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Adding Material UI in a Browser Extension Content Page

ยท 4 min read

Building great UI elements are hard, and after working in the front end space for so long, I've come to appreciate component libraries that let you get up and running at lightning speed.

So of course, I have come to realise and appreciate how steadfast and solid the Material UI library is. Granted, not everyone likes the design of Material UI out of the box, but the ability to not have to integrate and merge stylesheets from disparate tools is quite freeing.

In any case, lets get back to the meat of today's discussion, adding Material UI to a browser extension.

Browser Extensions, React, and the Shadow DOMโ€‹

When injecting your own components into a page, you would most definitely want to use a Shadow DOM so that your stylesheets do not intefere with the main pages' stylesheets. The chances that your chosen classes are identical is rare but not impossible, and we want to make the impossible impossible, so we do it the right way: with the Shadow DOM.

MDN has a great article on the Shadow DOM, so the gist of it (in the most Singaporean way that I can explain it): the DOM is same-same, but different.

The Shadow DOM works "in the shadows" without clashing with the main page, letting us attach stylesheets and components to it, while still being visible to the user. Just like a separate workspace to do our UI magic with!

The usual way to deal with the Shadow DOM with an browser extension is to add a main container component (like a div), and then attaching a stylesheet to the container (so that it only applies to the container and its children).

So, sparing you the details and jumping straight to code, the end result is something like this:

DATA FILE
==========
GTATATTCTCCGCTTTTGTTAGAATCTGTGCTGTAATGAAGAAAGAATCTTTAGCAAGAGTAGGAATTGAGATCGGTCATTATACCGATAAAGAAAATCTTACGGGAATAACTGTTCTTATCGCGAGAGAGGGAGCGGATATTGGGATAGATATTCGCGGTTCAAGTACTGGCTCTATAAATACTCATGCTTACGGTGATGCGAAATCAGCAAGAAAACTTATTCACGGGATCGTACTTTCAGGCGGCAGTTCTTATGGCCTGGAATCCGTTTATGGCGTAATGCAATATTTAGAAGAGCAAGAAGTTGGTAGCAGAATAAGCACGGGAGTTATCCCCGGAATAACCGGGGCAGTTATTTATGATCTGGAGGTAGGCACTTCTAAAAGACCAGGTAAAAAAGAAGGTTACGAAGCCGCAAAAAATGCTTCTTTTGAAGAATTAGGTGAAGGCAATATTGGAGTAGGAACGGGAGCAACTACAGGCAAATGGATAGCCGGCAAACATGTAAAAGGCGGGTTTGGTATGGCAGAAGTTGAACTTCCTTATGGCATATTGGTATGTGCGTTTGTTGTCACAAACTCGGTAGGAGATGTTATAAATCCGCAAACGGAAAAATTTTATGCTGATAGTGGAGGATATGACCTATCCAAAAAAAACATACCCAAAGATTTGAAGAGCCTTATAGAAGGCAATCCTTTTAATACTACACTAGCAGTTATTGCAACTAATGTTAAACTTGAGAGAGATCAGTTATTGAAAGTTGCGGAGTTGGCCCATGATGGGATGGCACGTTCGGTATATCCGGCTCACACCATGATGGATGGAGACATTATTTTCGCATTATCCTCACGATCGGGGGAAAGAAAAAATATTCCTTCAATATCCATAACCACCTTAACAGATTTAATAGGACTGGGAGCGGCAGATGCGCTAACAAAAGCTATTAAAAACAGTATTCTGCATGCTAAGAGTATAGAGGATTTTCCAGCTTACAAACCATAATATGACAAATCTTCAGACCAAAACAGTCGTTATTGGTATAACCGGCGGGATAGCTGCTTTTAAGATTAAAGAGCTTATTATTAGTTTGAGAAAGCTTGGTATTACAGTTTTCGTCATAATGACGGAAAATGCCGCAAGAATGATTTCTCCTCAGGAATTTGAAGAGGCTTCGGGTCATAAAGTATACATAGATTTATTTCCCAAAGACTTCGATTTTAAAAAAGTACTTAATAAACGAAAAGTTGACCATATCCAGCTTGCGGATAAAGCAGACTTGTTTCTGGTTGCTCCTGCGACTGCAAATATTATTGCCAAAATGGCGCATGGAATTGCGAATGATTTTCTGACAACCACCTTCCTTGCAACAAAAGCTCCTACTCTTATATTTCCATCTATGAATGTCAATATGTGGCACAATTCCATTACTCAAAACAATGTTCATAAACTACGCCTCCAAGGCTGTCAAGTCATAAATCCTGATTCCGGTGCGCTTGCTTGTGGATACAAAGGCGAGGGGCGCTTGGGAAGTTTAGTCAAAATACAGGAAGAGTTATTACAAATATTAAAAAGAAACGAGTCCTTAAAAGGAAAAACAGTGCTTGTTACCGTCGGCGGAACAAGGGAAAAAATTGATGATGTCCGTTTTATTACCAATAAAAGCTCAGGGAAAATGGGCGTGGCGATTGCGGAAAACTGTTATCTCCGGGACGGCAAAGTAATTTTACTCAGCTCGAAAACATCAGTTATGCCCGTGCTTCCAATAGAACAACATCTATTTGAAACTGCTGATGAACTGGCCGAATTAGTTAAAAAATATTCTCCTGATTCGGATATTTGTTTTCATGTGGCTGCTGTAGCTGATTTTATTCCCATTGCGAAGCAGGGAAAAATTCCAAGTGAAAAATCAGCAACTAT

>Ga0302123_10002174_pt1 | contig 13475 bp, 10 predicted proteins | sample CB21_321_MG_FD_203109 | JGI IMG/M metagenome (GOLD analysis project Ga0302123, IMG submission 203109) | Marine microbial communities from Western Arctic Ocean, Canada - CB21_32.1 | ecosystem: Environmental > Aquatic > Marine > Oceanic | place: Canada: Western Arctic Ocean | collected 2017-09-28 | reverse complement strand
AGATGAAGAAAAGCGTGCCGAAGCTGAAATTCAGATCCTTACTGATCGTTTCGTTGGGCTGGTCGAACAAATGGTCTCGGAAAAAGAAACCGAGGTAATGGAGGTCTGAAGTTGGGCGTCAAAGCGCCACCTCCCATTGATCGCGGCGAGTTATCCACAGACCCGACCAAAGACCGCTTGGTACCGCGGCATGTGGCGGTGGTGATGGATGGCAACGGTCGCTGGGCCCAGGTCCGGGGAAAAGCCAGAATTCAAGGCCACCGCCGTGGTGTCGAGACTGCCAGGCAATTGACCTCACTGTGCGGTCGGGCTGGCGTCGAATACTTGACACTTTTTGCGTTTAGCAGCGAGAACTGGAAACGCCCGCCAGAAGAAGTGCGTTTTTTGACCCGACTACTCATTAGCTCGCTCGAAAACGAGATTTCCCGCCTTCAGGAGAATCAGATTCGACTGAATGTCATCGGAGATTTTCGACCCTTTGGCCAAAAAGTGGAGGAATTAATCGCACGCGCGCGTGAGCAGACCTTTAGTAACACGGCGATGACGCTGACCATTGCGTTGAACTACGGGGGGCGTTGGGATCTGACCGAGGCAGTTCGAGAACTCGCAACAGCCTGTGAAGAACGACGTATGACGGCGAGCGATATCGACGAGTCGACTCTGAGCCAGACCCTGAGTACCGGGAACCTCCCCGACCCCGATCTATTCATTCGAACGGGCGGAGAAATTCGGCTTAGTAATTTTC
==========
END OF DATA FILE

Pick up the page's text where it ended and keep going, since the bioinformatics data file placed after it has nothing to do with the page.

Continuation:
const appContainer = document.createElement("div");
const shadowRoot = appContainer.attachShadow({ mode: "closed" });
const styleEl = document.createElement("link");
styleEl.setAttribute("rel", "stylesheet");
styleEl.setAttribute("href", "path/to/my/stylesheet.css");

When mode is set to closed, the shadow DOM will not be accessible to via JS in the main page context.

So the gist of the above is that we:

  1. Make a container
  2. Add a shadow DOM to it
  3. Attach a stylesheet to the shadow DOM

Give Me Emotion!โ€‹

Material UI uses Emotion as its styling solution for the components. As such, we will need to perform Emotion's setup onto the Shadow DOM, as it would not automatically set up the CSS injection caching in the Shadow DOM, where our components are located.

Show me the code!! Alright I hear you, have a look at this:

const emotionRoot = document.createElement("div");

const cache = createCache({
key: "css",
container: emotionRoot,

Firstly, we create an element and attach it to the shadowRoot, so it is now a child of the Shadow DOM. We create a cache using createCache so that we can customize the way that Emotion sets up the cache, and specify the emotionRoot as the container where Emotion will append all <style> tags to.

MUI documentation has a rather verbose example to get this to work, so I have slimmed this down quite a bit to the bare minimum needed.

Our MUI components must also be a child of the Shadow DOM, so we will need to render our application as so:

let appRoot = document.createElement("div");

<CacheProvider value={cache}>
<App />

Don't forget to set the <CacheProvider /> with the value prop!

Finally, tweak your theme to use the Shadow DOM root element, so that portals work correctly and are portaled into the Shadow DOM and not the main page. The setup is on the MUI docs.

And voila, you have MUI injected into the page!